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Tracing the History of the Computer - Pascalina Mechanical Calculator


Pascalina Mechanical Calculator

Pascalina Mechanical Calculator

Blaise Pascal invented the first mechanical calculator, called alternatively the Pascalina or the Arithmetique, in 1645, the first being that of Wilhelm Schickard in 1623.

Pascal began work on his calculator in 1642, when he was only 19 years old. He had been assisting his father, who worked as a tax commissioner, and sought to produce a device which could reduce some of his workload. By 1652 Pascal had produced fifty prototypes and sold just over a dozen machines, but the cost and complexity of the Pascaline - combined with the fact that it could only add and subtract, and the latter with difficulty - was a barrier to further sales, and production ceased in that year. By that time Pascal had moved on to other pursuits, initially the study of atmospheric pressure, and later philosophy.

The Pascaline was a decimal machine. This proved to be a liability, however, as the contemporary French currency system was not decimal. It was instead similar to the Imperial pounds ("livres"), shillings ("sols") and pence ("deniers") in use in Britain until the 1970s, and necessitated that the user perform further calculations if the Pascaline was to be used for its intended purposes, as a currency calculator.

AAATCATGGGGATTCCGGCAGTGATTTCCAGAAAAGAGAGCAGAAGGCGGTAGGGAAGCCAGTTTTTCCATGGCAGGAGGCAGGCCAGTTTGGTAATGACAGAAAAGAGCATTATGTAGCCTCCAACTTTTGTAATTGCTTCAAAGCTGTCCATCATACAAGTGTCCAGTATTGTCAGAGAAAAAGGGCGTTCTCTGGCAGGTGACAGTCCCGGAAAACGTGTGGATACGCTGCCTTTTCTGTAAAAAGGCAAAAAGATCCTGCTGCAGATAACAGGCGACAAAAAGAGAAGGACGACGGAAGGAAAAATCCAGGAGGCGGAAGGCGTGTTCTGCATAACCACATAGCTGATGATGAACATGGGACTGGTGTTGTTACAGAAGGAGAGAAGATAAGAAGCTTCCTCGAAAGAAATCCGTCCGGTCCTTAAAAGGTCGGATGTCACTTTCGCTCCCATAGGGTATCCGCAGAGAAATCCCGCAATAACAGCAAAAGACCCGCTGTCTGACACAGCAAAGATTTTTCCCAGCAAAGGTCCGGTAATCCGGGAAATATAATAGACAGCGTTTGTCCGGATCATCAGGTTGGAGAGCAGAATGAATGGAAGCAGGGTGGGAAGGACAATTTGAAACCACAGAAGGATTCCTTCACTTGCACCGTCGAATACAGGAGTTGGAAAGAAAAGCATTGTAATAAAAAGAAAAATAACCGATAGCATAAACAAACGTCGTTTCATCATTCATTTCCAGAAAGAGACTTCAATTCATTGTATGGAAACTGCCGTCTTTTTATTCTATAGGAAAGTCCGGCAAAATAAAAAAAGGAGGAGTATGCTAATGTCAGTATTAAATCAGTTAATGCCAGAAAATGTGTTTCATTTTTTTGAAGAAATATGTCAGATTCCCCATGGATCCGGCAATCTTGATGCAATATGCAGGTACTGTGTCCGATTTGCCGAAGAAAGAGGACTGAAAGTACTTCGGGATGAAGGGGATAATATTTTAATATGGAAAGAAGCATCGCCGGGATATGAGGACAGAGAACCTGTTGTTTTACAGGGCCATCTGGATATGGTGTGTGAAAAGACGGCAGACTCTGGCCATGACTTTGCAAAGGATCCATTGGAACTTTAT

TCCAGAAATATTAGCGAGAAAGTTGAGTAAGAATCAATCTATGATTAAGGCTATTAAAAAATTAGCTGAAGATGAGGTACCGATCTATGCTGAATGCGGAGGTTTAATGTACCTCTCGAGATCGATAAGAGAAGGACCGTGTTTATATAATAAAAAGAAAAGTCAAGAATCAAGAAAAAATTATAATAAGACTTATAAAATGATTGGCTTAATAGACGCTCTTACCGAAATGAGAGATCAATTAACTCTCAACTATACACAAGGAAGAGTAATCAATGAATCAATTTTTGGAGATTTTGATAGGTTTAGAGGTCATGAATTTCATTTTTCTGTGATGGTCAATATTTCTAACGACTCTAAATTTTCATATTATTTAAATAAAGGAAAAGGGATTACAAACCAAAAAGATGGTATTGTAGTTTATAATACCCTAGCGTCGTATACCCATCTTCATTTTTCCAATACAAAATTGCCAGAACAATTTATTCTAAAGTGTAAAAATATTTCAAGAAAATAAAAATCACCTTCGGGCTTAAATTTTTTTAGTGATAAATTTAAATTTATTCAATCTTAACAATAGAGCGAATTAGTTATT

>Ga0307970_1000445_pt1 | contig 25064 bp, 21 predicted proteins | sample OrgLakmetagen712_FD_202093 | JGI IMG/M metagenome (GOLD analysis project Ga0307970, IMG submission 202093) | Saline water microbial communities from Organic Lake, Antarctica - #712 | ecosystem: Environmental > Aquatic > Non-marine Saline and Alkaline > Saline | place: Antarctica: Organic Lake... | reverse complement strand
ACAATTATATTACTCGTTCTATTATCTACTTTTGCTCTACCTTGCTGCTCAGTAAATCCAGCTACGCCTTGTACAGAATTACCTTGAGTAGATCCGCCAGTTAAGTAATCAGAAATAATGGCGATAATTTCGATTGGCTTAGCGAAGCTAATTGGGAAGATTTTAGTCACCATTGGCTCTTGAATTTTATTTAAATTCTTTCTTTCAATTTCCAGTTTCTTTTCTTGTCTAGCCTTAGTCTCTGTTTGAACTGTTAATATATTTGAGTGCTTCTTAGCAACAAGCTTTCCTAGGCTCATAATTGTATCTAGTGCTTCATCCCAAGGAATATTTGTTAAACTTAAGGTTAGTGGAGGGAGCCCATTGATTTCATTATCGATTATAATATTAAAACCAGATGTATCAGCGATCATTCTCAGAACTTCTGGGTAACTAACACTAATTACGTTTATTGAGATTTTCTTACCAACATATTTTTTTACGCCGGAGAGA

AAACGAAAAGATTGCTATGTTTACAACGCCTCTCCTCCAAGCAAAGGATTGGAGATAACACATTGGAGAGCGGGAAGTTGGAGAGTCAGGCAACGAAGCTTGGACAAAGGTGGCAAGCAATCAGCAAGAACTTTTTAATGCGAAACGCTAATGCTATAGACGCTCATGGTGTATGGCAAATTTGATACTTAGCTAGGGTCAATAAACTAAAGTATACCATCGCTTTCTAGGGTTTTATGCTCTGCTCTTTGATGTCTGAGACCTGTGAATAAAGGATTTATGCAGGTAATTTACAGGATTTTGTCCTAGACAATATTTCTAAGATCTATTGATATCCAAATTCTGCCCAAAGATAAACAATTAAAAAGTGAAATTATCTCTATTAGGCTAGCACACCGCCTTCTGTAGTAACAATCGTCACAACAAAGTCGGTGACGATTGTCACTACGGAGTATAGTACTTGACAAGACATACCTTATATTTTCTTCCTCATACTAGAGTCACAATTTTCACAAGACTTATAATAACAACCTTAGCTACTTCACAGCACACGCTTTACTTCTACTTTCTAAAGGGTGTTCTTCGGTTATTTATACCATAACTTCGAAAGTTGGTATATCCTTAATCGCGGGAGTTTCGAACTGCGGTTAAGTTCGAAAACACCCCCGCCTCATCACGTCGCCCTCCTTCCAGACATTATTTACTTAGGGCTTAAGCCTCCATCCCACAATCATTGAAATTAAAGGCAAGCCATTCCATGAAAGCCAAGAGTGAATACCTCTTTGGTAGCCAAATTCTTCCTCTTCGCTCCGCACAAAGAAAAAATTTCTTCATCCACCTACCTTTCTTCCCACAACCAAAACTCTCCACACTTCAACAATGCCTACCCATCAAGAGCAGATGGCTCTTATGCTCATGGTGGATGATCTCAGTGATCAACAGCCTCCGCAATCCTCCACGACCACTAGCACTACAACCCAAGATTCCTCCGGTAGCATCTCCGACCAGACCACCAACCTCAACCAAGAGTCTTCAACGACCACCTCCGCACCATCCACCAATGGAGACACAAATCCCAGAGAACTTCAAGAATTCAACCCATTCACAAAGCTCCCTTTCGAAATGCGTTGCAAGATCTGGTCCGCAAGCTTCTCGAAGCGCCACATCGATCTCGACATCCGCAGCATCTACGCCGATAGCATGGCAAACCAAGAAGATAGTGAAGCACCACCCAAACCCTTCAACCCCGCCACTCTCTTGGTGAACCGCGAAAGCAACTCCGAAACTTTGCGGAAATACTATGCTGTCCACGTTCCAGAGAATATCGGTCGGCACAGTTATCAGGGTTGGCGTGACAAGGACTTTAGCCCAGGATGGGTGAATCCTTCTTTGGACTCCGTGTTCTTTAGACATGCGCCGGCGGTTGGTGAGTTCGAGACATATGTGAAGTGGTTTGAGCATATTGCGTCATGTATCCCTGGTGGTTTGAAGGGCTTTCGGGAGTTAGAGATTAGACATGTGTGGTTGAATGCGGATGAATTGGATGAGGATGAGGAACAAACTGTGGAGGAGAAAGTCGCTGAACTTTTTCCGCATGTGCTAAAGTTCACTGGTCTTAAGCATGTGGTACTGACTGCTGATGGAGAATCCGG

In 1799 France changed to a metric system, by which time Pascal's basic design had inspired other craftsmen, although with a similar lack of commercial success. Child prodigy Gottfried Wilhelm von Leibniz produced a competing design, the Stepped Reckoner, in 1672 which could perform addition, subtraction, multiplication and division, but calculating machines did not become commercially viable until the early 19th century, when Charles Xavier Thomas de Colmar's Arithmometer, itself based on Von Leibniz's design, was commercially successful.

The initial prototype of the Pascaline had five dials, whilst later production variants had six or eight dials, the latter being able to deal with numbers up to 9,999,999.

The calculator had metal wheel dials that were turned to the appropriate numbers; the answers appeared in boxes in the top of the calculator. Since the gears of the calculator only rotated in one direction, negative numbers could not be directly summed. To subtract one number from another, the method of nines' complements was used. To help the user, when a number was entered its nines' complement appeared in a box above the box containing the original value entered.


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